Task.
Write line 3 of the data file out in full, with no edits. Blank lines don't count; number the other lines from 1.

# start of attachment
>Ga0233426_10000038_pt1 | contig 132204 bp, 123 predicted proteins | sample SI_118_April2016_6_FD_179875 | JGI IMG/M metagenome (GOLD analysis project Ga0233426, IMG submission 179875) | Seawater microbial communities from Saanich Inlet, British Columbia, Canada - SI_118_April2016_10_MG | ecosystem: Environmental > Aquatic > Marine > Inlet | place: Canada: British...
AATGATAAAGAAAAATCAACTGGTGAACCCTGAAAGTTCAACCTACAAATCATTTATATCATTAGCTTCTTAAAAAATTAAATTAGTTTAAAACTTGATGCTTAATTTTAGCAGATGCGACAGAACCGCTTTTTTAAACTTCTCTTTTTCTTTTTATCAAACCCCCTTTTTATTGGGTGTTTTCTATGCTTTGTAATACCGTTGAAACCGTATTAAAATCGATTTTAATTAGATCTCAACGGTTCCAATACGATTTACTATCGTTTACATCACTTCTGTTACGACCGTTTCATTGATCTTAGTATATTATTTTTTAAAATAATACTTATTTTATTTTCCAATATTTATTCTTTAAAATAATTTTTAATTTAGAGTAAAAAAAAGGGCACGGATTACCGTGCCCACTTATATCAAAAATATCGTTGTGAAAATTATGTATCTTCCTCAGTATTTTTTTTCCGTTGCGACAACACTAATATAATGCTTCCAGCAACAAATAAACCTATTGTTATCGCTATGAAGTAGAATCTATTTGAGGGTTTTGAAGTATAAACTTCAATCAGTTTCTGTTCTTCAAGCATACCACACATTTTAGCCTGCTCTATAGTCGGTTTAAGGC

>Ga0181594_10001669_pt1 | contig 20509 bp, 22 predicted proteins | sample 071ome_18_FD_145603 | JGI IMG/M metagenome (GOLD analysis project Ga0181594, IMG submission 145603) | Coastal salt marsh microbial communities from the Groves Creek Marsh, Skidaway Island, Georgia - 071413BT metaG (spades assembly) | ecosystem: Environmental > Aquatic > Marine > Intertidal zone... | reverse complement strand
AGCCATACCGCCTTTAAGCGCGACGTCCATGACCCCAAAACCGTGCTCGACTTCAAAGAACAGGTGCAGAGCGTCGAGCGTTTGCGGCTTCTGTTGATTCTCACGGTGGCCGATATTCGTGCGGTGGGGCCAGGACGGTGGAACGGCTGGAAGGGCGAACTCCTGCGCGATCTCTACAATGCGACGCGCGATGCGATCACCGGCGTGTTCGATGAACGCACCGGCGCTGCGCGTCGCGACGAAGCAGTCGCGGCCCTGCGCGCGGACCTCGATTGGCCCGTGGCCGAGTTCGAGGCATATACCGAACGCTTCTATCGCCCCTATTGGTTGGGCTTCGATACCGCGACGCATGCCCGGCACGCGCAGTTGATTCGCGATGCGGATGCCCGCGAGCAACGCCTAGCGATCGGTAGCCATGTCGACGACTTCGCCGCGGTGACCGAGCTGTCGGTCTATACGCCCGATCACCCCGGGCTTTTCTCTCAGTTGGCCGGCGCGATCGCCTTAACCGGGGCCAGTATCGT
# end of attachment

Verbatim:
>Ga0181594_10001669_pt1 | contig 20509 bp, 22 predicted proteins | sample 071ome_18_FD_145603 | JGI IMG/M metagenome (GOLD analysis project Ga0181594, IMG submission 145603) | Coastal salt marsh microbial communities from the Groves Creek Marsh, Skidaway Island, Georgia - 071413BT metaG (spades assembly) | ecosystem: Environmental > Aquatic > Marine > Intertidal zone... | reverse complement strand